Why fitspo is doing more harm than good – according to a trainer


Personal trainer and Team Body Project co-founder Daniel Bartlett says fitspo does more harm than good – now, he wants to change the philosophy around fitness.

It’s not every day you meet a trainer who is anti-fitspo.

But then again, it’s not every day you meet Daniel Bartlett: a personal trainer on a mission to make “progress, not perfection” your new workout philosophy.

“It’s the absolute focus on aesthetics over health that is most damaging,” he tells body+soul. “Exercise is positioned almost entirely as a way to change your physical appearance – certainly on social media.”

Of course, you don’t have to scroll very far to know – he’s got a point.

For the uninitiated – or rather, those not on Instagram – “fitspo” (short for “fitness inspiration”) refers to the idea that seeing someone else’s fitness or diet regime can be inspirational. However, with fitspo culture sweeping (or maybe, hijacking) social media in recent years, many are convinced that in reality, it could be leading to a “fear of fitness” and ultimately doing more harm than good.

Bartlett is one of those people. He believes that while fitspo can prove inspirational for some, for the majority, it presents “an unrealistic aesthetic ideal”. He says: “Fitspo is asking people to compare themselves against false ideals. It’s presenting the idea that you should be inspired by somebody else, which means you should be a version of someone else. That’s a bad idea full stop.”

There’s no doubt that Instagram plays a significant part in the problem, he says. Specifically, our compulsion “to share or gaze enviably at the lives of others”, which comes at a price. “Rather than allowing us to get lost in the moments that matter, users are either looking at the falsified highlight reel of others, or spending time creasing one.” He adds: “A life well lived is not necessarily (and usually isn’t) a life well-documented.”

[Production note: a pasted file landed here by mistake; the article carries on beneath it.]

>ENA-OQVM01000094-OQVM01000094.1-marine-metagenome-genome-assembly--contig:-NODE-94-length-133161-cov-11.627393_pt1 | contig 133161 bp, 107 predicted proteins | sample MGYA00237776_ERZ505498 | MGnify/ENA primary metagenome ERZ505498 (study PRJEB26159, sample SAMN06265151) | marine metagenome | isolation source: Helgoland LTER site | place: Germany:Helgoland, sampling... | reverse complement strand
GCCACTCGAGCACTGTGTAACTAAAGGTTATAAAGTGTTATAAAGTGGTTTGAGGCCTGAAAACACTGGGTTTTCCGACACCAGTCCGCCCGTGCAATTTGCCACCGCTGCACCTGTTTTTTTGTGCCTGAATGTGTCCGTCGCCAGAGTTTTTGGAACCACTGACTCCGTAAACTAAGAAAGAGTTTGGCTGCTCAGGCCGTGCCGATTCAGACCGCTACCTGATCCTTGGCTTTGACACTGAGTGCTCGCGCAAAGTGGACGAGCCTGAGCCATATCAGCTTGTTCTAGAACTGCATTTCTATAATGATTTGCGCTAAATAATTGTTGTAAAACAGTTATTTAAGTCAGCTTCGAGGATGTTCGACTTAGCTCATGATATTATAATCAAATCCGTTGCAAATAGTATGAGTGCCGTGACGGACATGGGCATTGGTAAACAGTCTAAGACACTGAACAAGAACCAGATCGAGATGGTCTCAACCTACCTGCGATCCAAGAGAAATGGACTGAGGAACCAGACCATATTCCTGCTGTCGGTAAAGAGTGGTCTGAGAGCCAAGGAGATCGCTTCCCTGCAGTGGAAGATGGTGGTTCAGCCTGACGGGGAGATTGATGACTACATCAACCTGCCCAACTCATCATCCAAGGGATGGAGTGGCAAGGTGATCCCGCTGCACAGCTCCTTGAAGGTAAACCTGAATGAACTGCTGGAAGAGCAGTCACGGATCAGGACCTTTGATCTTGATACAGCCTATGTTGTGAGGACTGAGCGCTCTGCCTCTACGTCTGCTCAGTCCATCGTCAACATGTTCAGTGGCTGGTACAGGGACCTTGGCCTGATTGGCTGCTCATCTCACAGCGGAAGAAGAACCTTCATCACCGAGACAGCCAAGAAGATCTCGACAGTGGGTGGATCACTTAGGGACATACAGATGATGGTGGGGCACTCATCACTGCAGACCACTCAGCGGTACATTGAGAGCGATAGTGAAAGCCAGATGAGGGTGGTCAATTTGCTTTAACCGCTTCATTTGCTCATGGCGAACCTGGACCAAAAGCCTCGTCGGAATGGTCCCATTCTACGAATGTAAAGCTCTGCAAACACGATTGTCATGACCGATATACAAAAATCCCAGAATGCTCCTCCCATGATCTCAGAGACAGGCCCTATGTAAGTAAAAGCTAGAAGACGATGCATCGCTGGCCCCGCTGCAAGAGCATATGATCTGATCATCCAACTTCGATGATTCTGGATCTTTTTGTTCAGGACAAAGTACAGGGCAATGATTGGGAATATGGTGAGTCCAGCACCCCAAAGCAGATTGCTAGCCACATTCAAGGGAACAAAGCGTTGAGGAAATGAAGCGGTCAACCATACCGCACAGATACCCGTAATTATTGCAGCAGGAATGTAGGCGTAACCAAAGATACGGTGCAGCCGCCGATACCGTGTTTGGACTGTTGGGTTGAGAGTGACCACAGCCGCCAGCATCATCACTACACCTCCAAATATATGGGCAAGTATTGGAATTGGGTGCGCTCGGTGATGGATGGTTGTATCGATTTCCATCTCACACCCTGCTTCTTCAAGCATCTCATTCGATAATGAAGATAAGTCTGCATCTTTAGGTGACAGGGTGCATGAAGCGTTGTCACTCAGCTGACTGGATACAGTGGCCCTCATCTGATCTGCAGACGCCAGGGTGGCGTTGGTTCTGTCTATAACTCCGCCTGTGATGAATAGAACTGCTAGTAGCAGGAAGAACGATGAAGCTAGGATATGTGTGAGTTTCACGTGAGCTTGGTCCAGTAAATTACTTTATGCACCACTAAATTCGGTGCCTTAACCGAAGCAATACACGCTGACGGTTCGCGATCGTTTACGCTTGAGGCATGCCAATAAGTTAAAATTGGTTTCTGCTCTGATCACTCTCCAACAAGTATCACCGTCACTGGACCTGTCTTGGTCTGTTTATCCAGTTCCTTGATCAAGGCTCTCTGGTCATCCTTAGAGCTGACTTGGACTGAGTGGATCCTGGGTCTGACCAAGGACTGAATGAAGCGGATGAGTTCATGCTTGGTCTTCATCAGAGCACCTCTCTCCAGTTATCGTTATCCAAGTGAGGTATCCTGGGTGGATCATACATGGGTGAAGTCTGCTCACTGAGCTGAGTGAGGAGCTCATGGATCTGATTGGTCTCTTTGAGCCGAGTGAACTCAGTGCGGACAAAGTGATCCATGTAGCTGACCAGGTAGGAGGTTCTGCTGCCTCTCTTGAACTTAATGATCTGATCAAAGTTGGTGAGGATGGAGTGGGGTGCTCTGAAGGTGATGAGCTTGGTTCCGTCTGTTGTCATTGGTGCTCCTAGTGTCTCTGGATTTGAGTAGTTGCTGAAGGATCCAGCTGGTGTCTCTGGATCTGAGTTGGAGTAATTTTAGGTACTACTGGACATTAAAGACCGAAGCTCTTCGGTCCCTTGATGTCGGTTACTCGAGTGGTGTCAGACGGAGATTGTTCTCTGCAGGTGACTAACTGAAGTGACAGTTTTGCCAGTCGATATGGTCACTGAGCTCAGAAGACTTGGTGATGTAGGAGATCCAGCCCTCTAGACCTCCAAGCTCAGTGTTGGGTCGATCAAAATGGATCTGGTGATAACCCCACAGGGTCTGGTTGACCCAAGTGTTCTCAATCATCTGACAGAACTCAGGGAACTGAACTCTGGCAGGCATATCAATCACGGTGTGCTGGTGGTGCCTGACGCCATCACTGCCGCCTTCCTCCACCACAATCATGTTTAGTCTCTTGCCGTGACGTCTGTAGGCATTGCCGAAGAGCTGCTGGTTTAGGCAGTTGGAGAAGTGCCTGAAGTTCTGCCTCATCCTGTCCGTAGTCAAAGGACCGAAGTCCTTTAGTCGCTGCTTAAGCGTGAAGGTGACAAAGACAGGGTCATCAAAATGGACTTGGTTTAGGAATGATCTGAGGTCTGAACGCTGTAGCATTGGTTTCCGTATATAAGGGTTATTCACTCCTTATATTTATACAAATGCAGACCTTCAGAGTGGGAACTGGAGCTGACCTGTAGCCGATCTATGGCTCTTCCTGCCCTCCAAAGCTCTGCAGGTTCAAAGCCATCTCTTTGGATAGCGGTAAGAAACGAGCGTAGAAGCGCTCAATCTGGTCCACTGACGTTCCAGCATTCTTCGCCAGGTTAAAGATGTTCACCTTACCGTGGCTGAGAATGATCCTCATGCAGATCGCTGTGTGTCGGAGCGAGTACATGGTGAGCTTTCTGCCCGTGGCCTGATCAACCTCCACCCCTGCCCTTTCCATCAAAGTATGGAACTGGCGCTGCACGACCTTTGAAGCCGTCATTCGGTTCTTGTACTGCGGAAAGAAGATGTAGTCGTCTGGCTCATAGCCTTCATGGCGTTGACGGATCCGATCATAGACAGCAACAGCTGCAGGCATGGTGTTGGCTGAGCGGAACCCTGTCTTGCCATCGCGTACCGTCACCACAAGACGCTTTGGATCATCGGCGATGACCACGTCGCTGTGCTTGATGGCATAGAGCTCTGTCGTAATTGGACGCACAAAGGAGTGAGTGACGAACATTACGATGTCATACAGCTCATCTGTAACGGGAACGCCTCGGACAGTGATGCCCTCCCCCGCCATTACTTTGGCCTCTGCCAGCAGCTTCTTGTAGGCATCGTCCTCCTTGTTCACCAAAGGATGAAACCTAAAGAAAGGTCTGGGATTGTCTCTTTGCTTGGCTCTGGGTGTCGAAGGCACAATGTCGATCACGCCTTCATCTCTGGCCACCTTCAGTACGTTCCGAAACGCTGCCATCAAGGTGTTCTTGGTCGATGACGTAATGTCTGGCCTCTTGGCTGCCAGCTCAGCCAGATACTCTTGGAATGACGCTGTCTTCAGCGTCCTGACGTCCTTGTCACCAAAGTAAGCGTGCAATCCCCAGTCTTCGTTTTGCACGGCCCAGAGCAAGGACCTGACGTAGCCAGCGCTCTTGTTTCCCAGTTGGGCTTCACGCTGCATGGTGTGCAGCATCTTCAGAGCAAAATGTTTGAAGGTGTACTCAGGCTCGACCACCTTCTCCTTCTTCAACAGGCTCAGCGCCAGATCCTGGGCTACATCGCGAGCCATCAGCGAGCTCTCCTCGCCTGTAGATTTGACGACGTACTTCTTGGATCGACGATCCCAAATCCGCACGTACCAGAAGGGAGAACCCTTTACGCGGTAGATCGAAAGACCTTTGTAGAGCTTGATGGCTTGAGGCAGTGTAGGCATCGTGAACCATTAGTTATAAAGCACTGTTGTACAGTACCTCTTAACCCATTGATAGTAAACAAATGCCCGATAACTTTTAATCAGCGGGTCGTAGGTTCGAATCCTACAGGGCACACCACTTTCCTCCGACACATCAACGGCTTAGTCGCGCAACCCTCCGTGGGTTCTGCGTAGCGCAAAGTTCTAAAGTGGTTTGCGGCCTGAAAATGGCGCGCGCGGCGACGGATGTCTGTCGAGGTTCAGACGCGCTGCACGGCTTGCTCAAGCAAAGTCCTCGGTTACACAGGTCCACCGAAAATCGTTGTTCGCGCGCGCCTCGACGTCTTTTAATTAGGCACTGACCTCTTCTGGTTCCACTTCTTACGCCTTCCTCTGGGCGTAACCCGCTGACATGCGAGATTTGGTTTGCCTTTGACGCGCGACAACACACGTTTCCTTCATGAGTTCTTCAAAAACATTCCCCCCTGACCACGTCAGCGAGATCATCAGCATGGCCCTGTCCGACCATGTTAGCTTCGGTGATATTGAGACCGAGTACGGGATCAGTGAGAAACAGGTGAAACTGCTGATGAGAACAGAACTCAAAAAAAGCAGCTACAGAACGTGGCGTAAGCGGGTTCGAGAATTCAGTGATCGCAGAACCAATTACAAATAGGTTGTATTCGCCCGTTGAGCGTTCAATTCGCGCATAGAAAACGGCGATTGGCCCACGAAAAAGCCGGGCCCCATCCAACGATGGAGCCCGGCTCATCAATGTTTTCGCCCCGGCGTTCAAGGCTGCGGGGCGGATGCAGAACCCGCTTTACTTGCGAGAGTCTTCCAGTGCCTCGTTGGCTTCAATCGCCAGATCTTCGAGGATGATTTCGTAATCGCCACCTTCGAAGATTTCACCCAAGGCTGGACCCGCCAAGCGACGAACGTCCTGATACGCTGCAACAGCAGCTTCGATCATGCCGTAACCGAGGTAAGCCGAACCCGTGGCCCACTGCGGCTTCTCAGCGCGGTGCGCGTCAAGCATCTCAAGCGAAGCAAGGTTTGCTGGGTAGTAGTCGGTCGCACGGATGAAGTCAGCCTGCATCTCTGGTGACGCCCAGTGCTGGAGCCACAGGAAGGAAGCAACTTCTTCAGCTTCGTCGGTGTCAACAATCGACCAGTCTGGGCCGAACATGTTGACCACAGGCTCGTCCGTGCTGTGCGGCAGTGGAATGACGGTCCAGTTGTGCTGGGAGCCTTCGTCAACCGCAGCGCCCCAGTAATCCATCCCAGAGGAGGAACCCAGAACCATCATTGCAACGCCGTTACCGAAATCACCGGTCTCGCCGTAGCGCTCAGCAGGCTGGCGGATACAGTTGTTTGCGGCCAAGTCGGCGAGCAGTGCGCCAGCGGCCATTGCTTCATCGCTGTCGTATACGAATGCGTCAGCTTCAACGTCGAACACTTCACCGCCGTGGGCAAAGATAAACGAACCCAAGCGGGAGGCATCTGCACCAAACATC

However, the real problem is that this curated perfection is sending the wrong message about what fitness should look like, focusing nearly exclusively on how it can alter our looks, he says. “Whether the aspirational body type is thin, muscular or fit is irrelevant, engaging people in the life and health transforming benefits of exercise beyond aesthetics is the key to sustainability.”

But Bartlett doesn’t want to talk about who is to blame for this toxic messaging. Instead, he sees it as his responsibility, as well as those also in the fitness industry, to strive towards changing the existing rhetoric. He says: “The power to make a positive change to the way people see their health is in the hands of people in the fitness industry who recognise we can do better.”

Which is where Team Body Project, a platform for home workout videos for all shapes, sizes and fitness goals, comes in. The platform, which is run by Bartlett and his wife, and fellow trainer, Alexandra Bartlett, aims to “encourage and engage people in a different way”.

The pair deliberately refuse to position themselves as role models or influencers, though. “We’re coaches, and because we coach rather than attempt to inspire via our physiques or lifestyle – we are treated as coaches and build confidence in the people who take part in our workouts.”

The workouts tend to focus on the importance of movement and health as the most important element, aiming to engage people “emotionally as well as physically”. “We know building confidence and acceptance is just as important as doing squats for long term health.”

For those still overwhelmed by their fitness journey, Bartlett has some advice: “Take it one moment at a time”. As he points out, focusing on today is more manageable than planning on the long-term. “Start at the level you are now and not where you think you should be. Know that you won’t always feel motivated and that is okay. And also, be kind to yourself.”

“Every second of exercise that you complete is a win, you don’t need to ‘finish’ a workout to be a success. You can pause, you can slow down, you can stop and come back tomorrow. There is no need to push it to the limit – you’re far more likely to succeed in the long term if you meet exercise where you are now.”

Now, that’s the kind of fitspo we can get behind.